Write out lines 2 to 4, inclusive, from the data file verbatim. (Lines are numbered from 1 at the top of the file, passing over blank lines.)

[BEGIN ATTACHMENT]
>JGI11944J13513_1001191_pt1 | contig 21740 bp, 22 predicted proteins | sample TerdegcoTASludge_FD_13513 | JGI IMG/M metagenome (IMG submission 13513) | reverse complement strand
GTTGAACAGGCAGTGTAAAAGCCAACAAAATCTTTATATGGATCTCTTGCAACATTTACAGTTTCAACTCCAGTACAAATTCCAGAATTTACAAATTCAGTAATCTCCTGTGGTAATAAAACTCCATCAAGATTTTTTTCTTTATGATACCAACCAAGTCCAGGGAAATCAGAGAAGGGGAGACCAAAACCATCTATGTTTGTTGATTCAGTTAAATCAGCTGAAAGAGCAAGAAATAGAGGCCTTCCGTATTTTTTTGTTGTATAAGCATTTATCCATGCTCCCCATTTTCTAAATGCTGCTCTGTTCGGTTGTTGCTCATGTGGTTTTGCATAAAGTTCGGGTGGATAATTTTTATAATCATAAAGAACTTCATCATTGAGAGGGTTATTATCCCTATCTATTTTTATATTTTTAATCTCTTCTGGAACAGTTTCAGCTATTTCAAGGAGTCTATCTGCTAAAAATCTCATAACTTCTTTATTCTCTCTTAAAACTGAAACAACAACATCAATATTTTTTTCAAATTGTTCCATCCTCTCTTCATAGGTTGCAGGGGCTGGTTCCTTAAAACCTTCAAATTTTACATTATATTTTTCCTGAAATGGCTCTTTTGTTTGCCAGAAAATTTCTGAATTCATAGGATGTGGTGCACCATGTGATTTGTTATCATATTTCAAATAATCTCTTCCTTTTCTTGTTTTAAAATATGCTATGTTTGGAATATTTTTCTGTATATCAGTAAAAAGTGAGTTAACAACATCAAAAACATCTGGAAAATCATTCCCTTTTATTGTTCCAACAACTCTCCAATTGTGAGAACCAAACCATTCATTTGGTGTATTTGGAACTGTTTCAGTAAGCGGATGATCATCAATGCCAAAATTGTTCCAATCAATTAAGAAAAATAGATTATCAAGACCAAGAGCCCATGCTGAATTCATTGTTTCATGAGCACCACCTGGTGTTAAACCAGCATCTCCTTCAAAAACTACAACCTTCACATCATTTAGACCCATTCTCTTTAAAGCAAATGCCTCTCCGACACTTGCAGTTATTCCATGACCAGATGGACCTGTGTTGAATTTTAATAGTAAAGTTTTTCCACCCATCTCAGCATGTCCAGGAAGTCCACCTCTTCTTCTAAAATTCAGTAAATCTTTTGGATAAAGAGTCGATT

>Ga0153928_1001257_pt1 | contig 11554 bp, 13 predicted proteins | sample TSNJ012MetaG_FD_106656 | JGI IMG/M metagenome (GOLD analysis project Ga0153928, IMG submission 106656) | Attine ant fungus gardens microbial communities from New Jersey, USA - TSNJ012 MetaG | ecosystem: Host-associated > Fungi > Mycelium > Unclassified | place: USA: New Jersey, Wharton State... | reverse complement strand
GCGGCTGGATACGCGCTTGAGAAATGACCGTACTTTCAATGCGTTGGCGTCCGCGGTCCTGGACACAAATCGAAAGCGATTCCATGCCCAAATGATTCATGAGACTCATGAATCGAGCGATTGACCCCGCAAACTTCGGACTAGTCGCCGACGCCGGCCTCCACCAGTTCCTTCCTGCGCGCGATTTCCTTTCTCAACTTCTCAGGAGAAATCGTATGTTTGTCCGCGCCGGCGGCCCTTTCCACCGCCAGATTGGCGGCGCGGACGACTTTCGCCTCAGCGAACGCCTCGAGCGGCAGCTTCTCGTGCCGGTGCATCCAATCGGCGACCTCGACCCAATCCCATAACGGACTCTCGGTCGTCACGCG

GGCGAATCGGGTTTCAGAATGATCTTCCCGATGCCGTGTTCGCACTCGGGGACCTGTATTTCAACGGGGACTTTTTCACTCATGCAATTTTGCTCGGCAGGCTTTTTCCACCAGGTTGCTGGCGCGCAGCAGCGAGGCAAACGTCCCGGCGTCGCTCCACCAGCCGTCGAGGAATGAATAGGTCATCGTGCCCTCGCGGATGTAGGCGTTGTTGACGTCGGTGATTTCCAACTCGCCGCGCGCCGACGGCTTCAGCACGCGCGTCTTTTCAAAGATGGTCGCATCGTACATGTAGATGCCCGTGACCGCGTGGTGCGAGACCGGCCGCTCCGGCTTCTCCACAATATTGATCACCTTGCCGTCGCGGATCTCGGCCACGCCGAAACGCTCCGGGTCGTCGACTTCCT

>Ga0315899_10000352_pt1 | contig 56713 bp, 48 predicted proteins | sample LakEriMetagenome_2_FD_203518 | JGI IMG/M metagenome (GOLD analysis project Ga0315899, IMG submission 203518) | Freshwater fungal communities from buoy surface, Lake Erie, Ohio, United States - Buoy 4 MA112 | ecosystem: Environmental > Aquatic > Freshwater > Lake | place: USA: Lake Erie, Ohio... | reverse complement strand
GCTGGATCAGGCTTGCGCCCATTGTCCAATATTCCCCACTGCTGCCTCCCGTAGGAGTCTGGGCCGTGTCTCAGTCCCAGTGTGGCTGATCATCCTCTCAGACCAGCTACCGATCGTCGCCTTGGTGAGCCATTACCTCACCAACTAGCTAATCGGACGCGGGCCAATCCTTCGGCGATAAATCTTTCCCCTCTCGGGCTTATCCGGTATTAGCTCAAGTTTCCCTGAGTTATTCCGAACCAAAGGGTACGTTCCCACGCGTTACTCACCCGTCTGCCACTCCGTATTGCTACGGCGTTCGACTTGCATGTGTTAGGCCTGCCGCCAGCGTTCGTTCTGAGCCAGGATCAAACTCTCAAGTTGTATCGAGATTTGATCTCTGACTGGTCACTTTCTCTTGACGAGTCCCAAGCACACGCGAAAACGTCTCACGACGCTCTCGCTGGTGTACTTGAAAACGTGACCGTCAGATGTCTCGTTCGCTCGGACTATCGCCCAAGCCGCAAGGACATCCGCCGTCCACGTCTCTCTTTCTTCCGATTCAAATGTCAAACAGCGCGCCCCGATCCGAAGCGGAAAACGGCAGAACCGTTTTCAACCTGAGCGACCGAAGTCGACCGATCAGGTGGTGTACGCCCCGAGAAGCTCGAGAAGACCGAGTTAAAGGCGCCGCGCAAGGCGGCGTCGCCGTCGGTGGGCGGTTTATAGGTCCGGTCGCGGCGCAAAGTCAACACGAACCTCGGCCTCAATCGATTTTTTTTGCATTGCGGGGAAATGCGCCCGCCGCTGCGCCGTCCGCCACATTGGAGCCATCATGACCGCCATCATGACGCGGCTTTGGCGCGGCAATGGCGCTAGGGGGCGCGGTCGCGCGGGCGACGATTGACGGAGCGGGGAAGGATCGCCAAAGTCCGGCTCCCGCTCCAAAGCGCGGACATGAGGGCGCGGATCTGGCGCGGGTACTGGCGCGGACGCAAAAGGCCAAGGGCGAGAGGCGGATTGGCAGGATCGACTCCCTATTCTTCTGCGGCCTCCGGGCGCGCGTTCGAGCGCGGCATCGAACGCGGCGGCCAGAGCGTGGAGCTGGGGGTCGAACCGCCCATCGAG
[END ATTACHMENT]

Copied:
GTTGAACAGGCAGTGTAAAAGCCAACAAAATCTTTATATGGATCTCTTGCAACATTTACAGTTTCAACTCCAGTACAAATTCCAGAATTTACAAATTCAGTAATCTCCTGTGGTAATAAAACTCCATCAAGATTTTTTTCTTTATGATACCAACCAAGTCCAGGGAAATCAGAGAAGGGGAGACCAAAACCATCTATGTTTGTTGATTCAGTTAAATCAGCTGAAAGAGCAAGAAATAGAGGCCTTCCGTATTTTTTTGTTGTATAAGCATTTATCCATGCTCCCCATTTTCTAAATGCTGCTCTGTTCGGTTGTTGCTCATGTGGTTTTGCATAAAGTTCGGGTGGATAATTTTTATAATCATAAAGAACTTCATCATTGAGAGGGTTATTATCCCTATCTATTTTTATATTTTTAATCTCTTCTGGAACAGTTTCAGCTATTTCAAGGAGTCTATCTGCTAAAAATCTCATAACTTCTTTATTCTCTCTTAAAACTGAAACAACAACATCAATATTTTTTTCAAATTGTTCCATCCTCTCTTCATAGGTTGCAGGGGCTGGTTCCTTAAAACCTTCAAATTTTACATTATATTTTTCCTGAAATGGCTCTTTTGTTTGCCAGAAAATTTCTGAATTCATAGGATGTGGTGCACCATGTGATTTGTTATCATATTTCAAATAATCTCTTCCTTTTCTTGTTTTAAAATATGCTATGTTTGGAATATTTTTCTGTATATCAGTAAAAAGTGAGTTAACAACATCAAAAACATCTGGAAAATCATTCCCTTTTATTGTTCCAACAACTCTCCAATTGTGAGAACCAAACCATTCATTTGGTGTATTTGGAACTGTTTCAGTAAGCGGATGATCATCAATGCCAAAATTGTTCCAATCAATTAAGAAAAATAGATTATCAAGACCAAGAGCCCATGCTGAATTCATTGTTTCATGAGCACCACCTGGTGTTAAACCAGCATCTCCTTCAAAAACTACAACCTTCACATCATTTAGACCCATTCTCTTTAAAGCAAATGCCTCTCCGACACTTGCAGTTATTCCATGACCAGATGGACCTGTGTTGAATTTTAATAGTAAAGTTTTTCCACCCATCTCAGCATGTCCAGGAAGTCCACCTCTTCTTCTAAAATTCAGTAAATCTTTTGGATAAAGAGTCGATT

>Ga0153928_1001257_pt1 | contig 11554 bp, 13 predicted proteins | sample TSNJ012MetaG_FD_106656 | JGI IMG/M metagenome (GOLD analysis project Ga0153928, IMG submission 106656) | Attine ant fungus gardens microbial communities from New Jersey, USA - TSNJ012 MetaG | ecosystem: Host-associated > Fungi > Mycelium > Unclassified | place: USA: New Jersey, Wharton State... | reverse complement strand
GCGGCTGGATACGCGCTTGAGAAATGACCGTACTTTCAATGCGTTGGCGTCCGCGGTCCTGGACACAAATCGAAAGCGATTCCATGCCCAAATGATTCATGAGACTCATGAATCGAGCGATTGACCCCGCAAACTTCGGACTAGTCGCCGACGCCGGCCTCCACCAGTTCCTTCCTGCGCGCGATTTCCTTTCTCAACTTCTCAGGAGAAATCGTATGTTTGTCCGCGCCGGCGGCCCTTTCCACCGCCAGATTGGCGGCGCGGACGACTTTCGCCTCAGCGAACGCCTCGAGCGGCAGCTTCTCGTGCCGGTGCATCCAATCGGCGACCTCGACCCAATCCCATAACGGACTCTCGGTCGTCACGCG